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Sources and pathways of ground-water flow to canyon streams as inferred from dry-season baseflow conditions, Carmel River watershed, California. Scott Brown, Mark Woyshner, and Barry Hecht. Outline. Study sites: Lower Las Garzas and Pine Creeks Proposed model of ground-water inputs

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scott brown mark woyshner and barry hecht

Sources and pathways of ground-water flow to canyon streams as inferred from dry-season baseflow conditions, Carmel River watershed, California

Scott Brown, Mark Woyshner, and Barry Hecht

outline
Outline
  • Study sites:
    • Lower Las Garzas and Pine Creeks
      • Proposed model of ground-water inputs
  • Methods of analysis:
    • Streamflow recession analysis
    • Stream surveys
    • Longitudinal measurements of specific conductance
  • Incorporating watershed disturbances
  • Implications for mitigation monitoring
stream characteristics
Stream Characteristics
  • Deep granitic canyon with broad, flat, sedimentary ridge-tops
  • Channel morphology—step-pool or canyon pool-riffle architecture
  • Intermittent stream with some perennially flowing reaches
  • Alternating reaches of thick and thin cobble/ boulder alluvium overlying granitic bedrock
  • For Las Garzas, pools are relatively free of sediment due to dam upstream
slide5

Digital elevation model—lower Las Garzas Creek

Carmel River

Lower Las Garzas Creek

Broad tributary uplands

Source: USGS National Elevation Dataset

aquifer characteristics
Aquifer Characteristics
  • Fractured-granitic, deep (regional) zone: consistent low-flow source related to permeability of discrete fractures
  • Shallow (local) zone: limited higher-discharging source responding to antecedent rainfall patterns and carry-over from wet years
  • Alluvial channel water: storage and mixing of remnant wet-season runoff and accretion flow sources
streamflow records
Streamflow Records
  • Compare baseflow recession patterns (flow persistance) from year to year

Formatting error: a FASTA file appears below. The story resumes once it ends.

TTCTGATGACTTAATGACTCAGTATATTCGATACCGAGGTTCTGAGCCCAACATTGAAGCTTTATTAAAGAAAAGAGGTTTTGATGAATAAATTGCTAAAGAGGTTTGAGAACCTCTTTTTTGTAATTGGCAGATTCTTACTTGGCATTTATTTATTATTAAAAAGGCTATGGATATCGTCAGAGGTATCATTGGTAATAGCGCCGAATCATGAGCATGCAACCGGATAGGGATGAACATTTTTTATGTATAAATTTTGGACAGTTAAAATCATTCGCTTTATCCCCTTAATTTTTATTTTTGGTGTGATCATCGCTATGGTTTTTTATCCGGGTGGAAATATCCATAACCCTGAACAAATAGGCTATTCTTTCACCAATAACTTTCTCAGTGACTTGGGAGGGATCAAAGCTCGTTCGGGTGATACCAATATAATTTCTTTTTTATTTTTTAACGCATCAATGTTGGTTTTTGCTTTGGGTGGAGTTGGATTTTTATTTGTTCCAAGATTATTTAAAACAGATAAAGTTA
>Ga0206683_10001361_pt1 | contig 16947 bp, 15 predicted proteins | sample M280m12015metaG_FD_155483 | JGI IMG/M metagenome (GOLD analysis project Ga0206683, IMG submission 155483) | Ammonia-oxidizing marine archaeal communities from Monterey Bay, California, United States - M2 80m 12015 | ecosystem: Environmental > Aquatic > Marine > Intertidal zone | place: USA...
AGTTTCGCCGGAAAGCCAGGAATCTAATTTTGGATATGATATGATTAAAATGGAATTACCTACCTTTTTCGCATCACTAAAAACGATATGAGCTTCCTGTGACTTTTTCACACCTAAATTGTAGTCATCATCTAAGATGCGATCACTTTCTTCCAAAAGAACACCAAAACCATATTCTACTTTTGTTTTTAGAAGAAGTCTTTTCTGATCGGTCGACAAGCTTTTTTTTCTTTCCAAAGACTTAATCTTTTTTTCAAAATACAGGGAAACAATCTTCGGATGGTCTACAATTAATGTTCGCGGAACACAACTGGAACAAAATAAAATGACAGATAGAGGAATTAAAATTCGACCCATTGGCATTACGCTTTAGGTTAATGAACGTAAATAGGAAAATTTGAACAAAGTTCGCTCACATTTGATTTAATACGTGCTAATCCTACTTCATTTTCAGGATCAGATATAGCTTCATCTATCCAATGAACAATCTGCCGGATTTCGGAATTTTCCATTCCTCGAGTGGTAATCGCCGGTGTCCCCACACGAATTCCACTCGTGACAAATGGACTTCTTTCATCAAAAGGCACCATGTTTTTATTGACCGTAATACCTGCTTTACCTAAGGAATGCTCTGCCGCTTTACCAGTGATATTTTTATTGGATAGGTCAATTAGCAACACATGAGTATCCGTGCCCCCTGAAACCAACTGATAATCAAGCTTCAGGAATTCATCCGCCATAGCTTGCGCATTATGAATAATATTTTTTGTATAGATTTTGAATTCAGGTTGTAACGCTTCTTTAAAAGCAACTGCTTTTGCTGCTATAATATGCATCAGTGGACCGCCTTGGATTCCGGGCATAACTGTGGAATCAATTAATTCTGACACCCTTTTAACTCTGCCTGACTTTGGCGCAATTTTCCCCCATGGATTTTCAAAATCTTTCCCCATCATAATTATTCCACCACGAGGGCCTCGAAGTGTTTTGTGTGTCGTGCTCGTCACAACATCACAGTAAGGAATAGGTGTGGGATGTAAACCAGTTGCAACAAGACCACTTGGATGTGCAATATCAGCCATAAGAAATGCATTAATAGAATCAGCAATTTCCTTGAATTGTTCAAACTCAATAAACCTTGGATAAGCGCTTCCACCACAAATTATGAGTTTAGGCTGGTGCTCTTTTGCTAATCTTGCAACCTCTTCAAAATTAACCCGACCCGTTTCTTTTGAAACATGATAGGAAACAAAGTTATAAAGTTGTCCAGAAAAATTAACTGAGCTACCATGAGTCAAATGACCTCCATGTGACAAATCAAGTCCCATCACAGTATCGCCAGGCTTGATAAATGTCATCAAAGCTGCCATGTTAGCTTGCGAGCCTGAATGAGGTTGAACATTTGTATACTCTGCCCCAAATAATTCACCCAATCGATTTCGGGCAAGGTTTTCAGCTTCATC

baseflow surveys
Baseflow Surveys
  • Delineate the extent of flowing reaches, isolated pools and dry segments at various times of the dry-down
  • Track the progression of stream dry-down
water quality monitoring
Water quality monitoring
  • Measure specific conductance to identify distinct ground-water sources and track trends stream profile
  • Provides a metric to use that is independent of sediment filling and easier to measure at ultra-low flow conditions
natural watershed disturbances altering baseflow
Natural watershed disturbances altering baseflow
  • Wildfire
  • Episodic high-flow events
  • Pool-sediment infilling/scour
summary
Summary
  • The shallow aquifer system, especially in the side canyons, is an important source of carry-over baseflow following wet years
    • Streamflow recession analysis and stream surveys
  • The deep aquifer supports summer flows in the deepest portion of the canyon, in the driest times of the year, and during very dry years
    • Specific conductance
conclusions
Conclusions
  • In this case, the need for careful description of hydrogeologic connection to streamflow is driven by habitat considerations, not for the more common searches for water, movement of contaminants, or locations to store contaminants.
  • Monitoring-based mitigation through multiple lines of evidence is more effective than flow-threshold or reference-year comparison-based mitigation in low-flow and intermittent streams, and more adaptive to future watershed changes